Fourteen months ago, I walked out of Dana Auditorium after having seen Alfred Hitchcock’s Rebecca (1940) for the first time and felt as though my heart was about to hop out of my chest. The visceral reaction I had to the movie was the first time I felt absolutely sure of my decision to declare a major in film and media culture.
Two weeks ago, I, in a way, spent a week on the set of Rebecca with Alfred Hitchcock, by digging through his papers at the Academy of Motion Picture Arts and Sciences Margaret Herrick Library in Los Angeles. Among the many documents detailing the production of Rebecca was a scrapbook, which included a note that read: “We saw Rebecca last night. You certainly did a magnificent job. In fact, it was so brilliant we had to write you and let you know.” It is nice to know that Carole and Clark Gable felt the same way about the film as I do.
Rebecca was one of 22 Hitchcock films I watched as a member of Professor John Bertolini’s Cinema of Alfred Hitchcock class in the fall of 2017. In every single one of those films, one gets a glimpse into the man who made them. My week with his papers only enhanced my sense of who Hitchcock was.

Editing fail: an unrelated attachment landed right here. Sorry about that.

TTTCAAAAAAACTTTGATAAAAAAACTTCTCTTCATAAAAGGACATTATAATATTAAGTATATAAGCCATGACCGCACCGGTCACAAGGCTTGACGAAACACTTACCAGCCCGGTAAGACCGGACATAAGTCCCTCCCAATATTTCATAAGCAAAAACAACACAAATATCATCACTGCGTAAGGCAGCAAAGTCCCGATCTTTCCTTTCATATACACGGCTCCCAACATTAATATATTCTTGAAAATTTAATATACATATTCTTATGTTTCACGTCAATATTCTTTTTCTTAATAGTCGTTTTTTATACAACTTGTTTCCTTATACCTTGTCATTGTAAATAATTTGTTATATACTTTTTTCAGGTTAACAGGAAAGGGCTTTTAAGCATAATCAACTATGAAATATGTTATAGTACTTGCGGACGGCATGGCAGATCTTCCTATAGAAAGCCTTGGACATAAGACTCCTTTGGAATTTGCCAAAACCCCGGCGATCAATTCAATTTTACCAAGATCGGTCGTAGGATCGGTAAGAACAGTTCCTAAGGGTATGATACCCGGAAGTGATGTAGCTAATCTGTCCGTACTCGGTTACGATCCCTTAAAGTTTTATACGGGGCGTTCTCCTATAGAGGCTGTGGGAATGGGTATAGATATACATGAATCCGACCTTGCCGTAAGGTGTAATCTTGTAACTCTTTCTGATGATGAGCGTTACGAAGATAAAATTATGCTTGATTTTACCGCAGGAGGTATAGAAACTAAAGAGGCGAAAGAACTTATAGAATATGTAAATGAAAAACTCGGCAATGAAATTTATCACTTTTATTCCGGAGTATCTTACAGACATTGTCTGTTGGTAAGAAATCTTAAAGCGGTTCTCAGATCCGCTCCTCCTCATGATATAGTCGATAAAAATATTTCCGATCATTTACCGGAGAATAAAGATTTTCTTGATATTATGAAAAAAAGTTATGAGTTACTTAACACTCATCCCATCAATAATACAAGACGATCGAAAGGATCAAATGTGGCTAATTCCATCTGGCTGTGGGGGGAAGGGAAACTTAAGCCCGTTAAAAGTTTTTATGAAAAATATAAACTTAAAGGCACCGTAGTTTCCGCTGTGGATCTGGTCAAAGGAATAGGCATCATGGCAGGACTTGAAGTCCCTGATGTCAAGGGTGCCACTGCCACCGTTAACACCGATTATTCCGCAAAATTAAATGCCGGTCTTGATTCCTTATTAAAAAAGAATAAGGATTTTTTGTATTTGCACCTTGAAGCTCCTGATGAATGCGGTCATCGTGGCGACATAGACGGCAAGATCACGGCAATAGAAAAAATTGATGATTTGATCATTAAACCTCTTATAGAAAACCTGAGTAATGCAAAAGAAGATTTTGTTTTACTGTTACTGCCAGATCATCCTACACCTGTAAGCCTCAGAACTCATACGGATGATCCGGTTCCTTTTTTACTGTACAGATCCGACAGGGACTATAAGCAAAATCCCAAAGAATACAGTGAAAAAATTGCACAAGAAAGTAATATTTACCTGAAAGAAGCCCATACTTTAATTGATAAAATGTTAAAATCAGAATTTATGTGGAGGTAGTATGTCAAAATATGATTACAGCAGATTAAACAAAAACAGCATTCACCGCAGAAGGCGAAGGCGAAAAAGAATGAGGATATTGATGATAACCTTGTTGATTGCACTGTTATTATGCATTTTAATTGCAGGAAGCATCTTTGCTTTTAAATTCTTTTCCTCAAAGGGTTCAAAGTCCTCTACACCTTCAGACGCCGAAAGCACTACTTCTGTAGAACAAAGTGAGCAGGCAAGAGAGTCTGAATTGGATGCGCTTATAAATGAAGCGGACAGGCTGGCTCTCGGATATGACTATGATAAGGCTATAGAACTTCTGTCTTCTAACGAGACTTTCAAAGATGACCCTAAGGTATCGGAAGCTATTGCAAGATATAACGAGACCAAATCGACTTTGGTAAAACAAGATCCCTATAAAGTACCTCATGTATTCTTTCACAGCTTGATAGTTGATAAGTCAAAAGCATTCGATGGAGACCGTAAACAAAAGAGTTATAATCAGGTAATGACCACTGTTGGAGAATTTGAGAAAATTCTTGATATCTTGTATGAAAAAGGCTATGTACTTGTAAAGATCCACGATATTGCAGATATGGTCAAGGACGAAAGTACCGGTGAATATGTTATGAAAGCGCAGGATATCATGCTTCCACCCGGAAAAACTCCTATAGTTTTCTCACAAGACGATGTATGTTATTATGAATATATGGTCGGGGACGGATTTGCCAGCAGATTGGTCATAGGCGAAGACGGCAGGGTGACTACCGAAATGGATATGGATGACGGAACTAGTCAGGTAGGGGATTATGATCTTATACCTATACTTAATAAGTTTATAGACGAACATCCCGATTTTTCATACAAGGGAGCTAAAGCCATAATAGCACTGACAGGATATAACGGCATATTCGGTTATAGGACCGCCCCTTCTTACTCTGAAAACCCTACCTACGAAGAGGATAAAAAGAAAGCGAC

For example, his extreme attention to detail came through in a series of memos produced during the time he made Dial ‘M’ for Murder (1954). One such memo ordered the creation of a soundtrack of London car horns, because Hitchcock “feels that English traffic noises are different from the American ones.”
One of my favorite films is To Catch a Thief (1956), starring Cary Grant and Grace Kelly, and shot on location in the French Riviera. It is as wonderful as it sounds. There’s a scene in which Grant, who plays a retired jewel thief named John Robie, escapes from the police via speedboat. After swimming ashore, the tanned and shirtless Grant then walks up the beach and lies down in the sand. (You can watch it
It was not until I sat in the library and read an original copy of the script that I considered the moment in a meaningful way. As I read the words—“Robie finds an open spot on the beach, and reclines on the sand. He stares at the sky once more”—behind the deceptively simple scene, I realized just how often we take for granted the beautiful thing the cinema does: turn ink into life.
Will DiGravio ’19 is a film and media culture major from Plymouth, Massachusetts. He received the Kellogg Fellowship in the Humanities, which provided funding for his week at the Hitchcock archive. He is writing a senior thesis about Alfred Hitchcock.